No matter how calm you are, there will be things that your partner does that make you want to run screaming out of the house.
If you’re anal-retentively clean, but your partner has no problem leaving Pop-Tart wrappers in-between the couch cushions, you’re going to have to take it upon yourself to make sure everything is polished.
It’s your Windex fetish, not his.
Not everything is going to please both of you, but if you take it upon yourself to compromise, no one is going to want to leave.
When breaking it to your parents, avoid the phrase, “We’re practically living together already.” Parents aren’t stupid. They know what is going on. However, that doesn’t mean you need to rub their noses in it. Talk to your parents about it without your significant other around. This way, your parents can be honest with you and not offend the one you love.
The ties that bind
If the idea of locking yourself into a year-long relationship is the scariest thing you can think of, signing a lease with your significant other is not a step you should be taking.
It’s pretty obvious that nobody wants to move in with the one they love only to be left alone with twice the rent, but how can you avoid this all-too-common occurrence?
If you see cohabitation as a step towards marriage, but your boyfriend just wants a place where you can have sex without waking your roommates, someone is going to wind up with a broken heart.
There are no easy answers when it comes to love, but there are some helpful hints. Talk about the big stuff. What do you want out of the relationship?
If one of you is graduating in December and is uncertain as to how the rent will get paid if no job is found, be sure to bring this up before signing your name on the dotted line.
Be upfront about your financial situation. If you’re going to be living with someone, shouldn’t they be privy to the fact that student loans are hanging over your head? It’s not just your house and they aren’t just your utilities that will be shut off if payments can’t be made on time.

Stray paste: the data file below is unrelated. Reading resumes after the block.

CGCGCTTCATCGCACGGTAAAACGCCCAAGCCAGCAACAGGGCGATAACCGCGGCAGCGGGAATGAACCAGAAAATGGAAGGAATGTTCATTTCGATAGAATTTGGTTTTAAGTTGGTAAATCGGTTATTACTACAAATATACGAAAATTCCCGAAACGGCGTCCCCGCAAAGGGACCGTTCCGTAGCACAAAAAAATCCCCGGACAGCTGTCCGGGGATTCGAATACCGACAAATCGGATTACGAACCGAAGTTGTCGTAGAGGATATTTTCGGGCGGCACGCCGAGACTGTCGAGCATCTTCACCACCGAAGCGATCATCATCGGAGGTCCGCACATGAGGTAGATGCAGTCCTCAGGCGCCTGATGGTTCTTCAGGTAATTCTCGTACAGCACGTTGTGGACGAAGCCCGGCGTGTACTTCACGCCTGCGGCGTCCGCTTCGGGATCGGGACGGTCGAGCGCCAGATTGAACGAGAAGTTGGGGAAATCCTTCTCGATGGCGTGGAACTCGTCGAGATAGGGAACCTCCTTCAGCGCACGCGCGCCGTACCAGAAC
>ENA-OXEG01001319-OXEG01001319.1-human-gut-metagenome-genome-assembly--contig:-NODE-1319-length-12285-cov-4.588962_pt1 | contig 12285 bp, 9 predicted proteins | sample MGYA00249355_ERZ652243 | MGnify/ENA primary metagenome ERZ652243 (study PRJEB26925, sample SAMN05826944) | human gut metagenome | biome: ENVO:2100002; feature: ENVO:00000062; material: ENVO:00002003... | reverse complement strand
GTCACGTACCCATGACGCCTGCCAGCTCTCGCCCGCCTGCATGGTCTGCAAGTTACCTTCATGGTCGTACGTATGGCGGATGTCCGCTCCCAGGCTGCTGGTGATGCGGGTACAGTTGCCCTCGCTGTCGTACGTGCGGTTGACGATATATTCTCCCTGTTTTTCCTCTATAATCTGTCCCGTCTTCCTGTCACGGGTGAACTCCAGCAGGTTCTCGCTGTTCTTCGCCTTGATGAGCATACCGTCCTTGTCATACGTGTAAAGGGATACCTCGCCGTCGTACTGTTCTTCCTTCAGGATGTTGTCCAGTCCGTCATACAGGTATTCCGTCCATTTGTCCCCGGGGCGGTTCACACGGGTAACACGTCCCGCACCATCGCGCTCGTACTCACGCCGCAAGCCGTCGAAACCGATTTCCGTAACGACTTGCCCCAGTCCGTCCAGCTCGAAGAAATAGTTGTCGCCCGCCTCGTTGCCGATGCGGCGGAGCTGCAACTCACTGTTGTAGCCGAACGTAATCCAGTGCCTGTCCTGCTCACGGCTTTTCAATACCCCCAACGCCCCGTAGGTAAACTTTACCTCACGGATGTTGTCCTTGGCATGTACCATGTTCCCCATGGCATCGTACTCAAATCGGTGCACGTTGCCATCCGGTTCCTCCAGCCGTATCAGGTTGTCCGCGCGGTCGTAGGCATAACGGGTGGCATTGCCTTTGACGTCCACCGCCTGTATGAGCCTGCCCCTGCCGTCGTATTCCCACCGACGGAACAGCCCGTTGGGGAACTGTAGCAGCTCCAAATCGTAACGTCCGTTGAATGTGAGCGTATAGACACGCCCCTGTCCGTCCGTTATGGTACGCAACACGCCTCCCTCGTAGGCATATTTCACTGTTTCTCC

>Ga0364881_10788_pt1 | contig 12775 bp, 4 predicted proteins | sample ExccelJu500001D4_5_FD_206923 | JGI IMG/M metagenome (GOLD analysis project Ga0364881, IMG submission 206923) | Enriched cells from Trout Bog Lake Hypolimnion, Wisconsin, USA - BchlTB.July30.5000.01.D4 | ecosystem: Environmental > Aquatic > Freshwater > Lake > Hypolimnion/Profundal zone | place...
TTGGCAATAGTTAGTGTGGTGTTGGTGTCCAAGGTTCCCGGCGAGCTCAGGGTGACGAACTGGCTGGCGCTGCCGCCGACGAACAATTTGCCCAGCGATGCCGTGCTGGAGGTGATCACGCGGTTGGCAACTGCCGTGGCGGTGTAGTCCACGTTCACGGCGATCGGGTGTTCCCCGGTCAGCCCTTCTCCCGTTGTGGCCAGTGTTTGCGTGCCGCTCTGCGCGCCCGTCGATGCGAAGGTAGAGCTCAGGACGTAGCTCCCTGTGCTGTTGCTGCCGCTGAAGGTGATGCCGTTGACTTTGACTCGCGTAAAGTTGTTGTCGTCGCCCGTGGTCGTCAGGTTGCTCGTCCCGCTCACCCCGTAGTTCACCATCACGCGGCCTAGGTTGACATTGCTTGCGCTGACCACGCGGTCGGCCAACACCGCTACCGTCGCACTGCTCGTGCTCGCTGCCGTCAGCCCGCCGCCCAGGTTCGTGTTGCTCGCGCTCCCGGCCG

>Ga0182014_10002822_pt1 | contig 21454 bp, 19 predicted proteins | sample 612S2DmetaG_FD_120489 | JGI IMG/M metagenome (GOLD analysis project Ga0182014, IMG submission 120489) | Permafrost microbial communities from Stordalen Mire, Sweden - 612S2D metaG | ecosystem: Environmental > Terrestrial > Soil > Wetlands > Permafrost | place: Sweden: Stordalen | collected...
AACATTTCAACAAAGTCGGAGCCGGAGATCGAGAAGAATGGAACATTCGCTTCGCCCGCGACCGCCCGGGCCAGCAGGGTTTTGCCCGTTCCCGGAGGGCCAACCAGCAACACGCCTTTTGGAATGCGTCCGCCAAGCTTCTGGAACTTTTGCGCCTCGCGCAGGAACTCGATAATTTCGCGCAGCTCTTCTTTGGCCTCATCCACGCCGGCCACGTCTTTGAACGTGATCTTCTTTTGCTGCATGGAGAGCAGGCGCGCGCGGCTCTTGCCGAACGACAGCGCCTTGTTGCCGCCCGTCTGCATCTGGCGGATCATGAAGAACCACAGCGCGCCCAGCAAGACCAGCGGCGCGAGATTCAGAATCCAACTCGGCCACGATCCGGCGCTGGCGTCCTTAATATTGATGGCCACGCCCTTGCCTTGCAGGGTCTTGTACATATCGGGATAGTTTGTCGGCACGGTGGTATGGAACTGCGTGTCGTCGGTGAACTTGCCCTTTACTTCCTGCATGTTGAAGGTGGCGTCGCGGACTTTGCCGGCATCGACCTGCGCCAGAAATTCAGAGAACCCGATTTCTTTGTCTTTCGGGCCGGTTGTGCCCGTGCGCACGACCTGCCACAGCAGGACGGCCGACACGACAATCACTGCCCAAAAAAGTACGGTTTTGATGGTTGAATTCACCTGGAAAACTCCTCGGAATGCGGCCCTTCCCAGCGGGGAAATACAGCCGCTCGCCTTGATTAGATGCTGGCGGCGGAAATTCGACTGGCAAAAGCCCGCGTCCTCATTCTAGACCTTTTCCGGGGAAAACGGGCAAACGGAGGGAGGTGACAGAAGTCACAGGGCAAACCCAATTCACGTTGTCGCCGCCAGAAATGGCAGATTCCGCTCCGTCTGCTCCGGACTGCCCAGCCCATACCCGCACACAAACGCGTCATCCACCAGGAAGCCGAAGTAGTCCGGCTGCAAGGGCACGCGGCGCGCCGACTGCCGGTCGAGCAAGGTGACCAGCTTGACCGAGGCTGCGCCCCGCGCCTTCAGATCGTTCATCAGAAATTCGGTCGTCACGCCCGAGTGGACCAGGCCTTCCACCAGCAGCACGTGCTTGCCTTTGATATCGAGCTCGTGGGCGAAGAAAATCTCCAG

Change of heart
A friend of mine decided to move in with her boyfriend last year, which seemed like the right thing to do, as they had been together for five years and had freely discussed moving in together for a while. They found a nice apartment commute-distance from both of their jobs, and started a life together. A few months later, she got an e-mail from him while at work telling her “things just weren’t working out.” When she got home, all of his stuff was gone.
This might seem like the easiest way to get out of the situation, but unless you want all of your girlfriend’s friends threatening to break your legs if they ever see you again, it’s really not the way to handle things.
It’s normal for people to change their minds. However, when it comes to hurting someone you love (or just used to love), honesty is the best policy and communicating, preferably face-to-face, is the most respectful way to express your sincerity. Explain why you want out of the relationship, and pay at least the next month’s rent. After all, you would give an ordinary roommate at least 30 days notice.